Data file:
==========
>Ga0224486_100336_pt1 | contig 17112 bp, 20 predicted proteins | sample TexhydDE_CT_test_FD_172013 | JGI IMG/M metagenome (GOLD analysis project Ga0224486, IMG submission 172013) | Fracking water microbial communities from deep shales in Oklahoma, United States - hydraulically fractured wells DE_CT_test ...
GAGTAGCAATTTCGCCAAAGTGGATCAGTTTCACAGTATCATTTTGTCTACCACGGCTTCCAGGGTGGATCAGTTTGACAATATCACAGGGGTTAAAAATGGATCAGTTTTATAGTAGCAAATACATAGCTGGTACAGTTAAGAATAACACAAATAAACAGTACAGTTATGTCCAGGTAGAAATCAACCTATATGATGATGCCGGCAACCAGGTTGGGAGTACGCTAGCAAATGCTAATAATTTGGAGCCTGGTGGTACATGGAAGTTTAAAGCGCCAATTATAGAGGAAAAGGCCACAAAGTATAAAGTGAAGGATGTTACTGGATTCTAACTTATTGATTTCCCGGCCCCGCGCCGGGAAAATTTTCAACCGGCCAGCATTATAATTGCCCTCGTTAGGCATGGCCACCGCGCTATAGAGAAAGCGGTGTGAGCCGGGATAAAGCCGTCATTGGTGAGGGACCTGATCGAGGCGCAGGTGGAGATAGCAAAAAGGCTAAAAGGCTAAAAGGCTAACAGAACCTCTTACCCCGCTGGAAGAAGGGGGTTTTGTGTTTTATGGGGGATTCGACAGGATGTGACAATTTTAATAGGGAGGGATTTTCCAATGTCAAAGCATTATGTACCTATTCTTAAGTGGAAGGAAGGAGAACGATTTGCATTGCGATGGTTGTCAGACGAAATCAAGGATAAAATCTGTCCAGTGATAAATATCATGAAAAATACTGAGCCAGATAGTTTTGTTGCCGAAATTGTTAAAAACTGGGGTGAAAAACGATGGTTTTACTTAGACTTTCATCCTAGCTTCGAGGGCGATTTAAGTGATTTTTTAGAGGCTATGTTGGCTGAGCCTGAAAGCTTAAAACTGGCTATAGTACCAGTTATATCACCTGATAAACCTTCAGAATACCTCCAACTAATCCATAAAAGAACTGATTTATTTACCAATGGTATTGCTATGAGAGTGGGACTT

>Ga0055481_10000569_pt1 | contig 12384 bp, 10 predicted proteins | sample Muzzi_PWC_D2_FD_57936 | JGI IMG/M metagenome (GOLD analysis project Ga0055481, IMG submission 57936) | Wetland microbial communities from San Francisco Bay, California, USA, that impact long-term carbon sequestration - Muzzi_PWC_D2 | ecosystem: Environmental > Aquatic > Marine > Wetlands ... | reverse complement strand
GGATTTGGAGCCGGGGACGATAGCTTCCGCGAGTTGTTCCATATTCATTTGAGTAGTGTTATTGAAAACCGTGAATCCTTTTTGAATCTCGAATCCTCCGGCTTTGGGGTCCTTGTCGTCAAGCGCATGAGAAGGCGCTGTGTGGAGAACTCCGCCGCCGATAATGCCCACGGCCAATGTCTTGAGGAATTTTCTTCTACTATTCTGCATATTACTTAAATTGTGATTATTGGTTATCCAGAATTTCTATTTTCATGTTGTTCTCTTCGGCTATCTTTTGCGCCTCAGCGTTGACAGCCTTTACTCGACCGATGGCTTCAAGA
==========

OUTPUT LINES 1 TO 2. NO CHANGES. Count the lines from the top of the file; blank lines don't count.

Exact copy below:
>Ga0224486_100336_pt1 | contig 17112 bp, 20 predicted proteins | sample TexhydDE_CT_test_FD_172013 | JGI IMG/M metagenome (GOLD analysis project Ga0224486, IMG submission 172013) | Fracking water microbial communities from deep shales in Oklahoma, United States - hydraulically fractured wells DE_CT_test ...
GAGTAGCAATTTCGCCAAAGTGGATCAGTTTCACAGTATCATTTTGTCTACCACGGCTTCCAGGGTGGATCAGTTTGACAATATCACAGGGGTTAAAAATGGATCAGTTTTATAGTAGCAAATACATAGCTGGTACAGTTAAGAATAACACAAATAAACAGTACAGTTATGTCCAGGTAGAAATCAACCTATATGATGATGCCGGCAACCAGGTTGGGAGTACGCTAGCAAATGCTAATAATTTGGAGCCTGGTGGTACATGGAAGTTTAAAGCGCCAATTATAGAGGAAAAGGCCACAAAGTATAAAGTGAAGGATGTTACTGGATTCTAACTTATTGATTTCCCGGCCCCGCGCCGGGAAAATTTTCAACCGGCCAGCATTATAATTGCCCTCGTTAGGCATGGCCACCGCGCTATAGAGAAAGCGGTGTGAGCCGGGATAAAGCCGTCATTGGTGAGGGACCTGATCGAGGCGCAGGTGGAGATAGCAAAAAGGCTAAAAGGCTAAAAGGCTAACAGAACCTCTTACCCCGCTGGAAGAAGGGGGTTTTGTGTTTTATGGGGGATTCGACAGGATGTGACAATTTTAATAGGGAGGGATTTTCCAATGTCAAAGCATTATGTACCTATTCTTAAGTGGAAGGAAGGAGAACGATTTGCATTGCGATGGTTGTCAGACGAAATCAAGGATAAAATCTGTCCAGTGATAAATATCATGAAAAATACTGAGCCAGATAGTTTTGTTGCCGAAATTGTTAAAAACTGGGGTGAAAAACGATGGTTTTACTTAGACTTTCATCCTAGCTTCGAGGGCGATTTAAGTGATTTTTTAGAGGCTATGTTGGCTGAGCCTGAAAGCTTAAAACTGGCTATAGTACCAGTTATATCACCTGATAAACCTTCAGAATACCTCCAACTAATCCATAAAAGAACTGATTTATTTACCAATGGTATTGCTATGAGAGTGGGACTT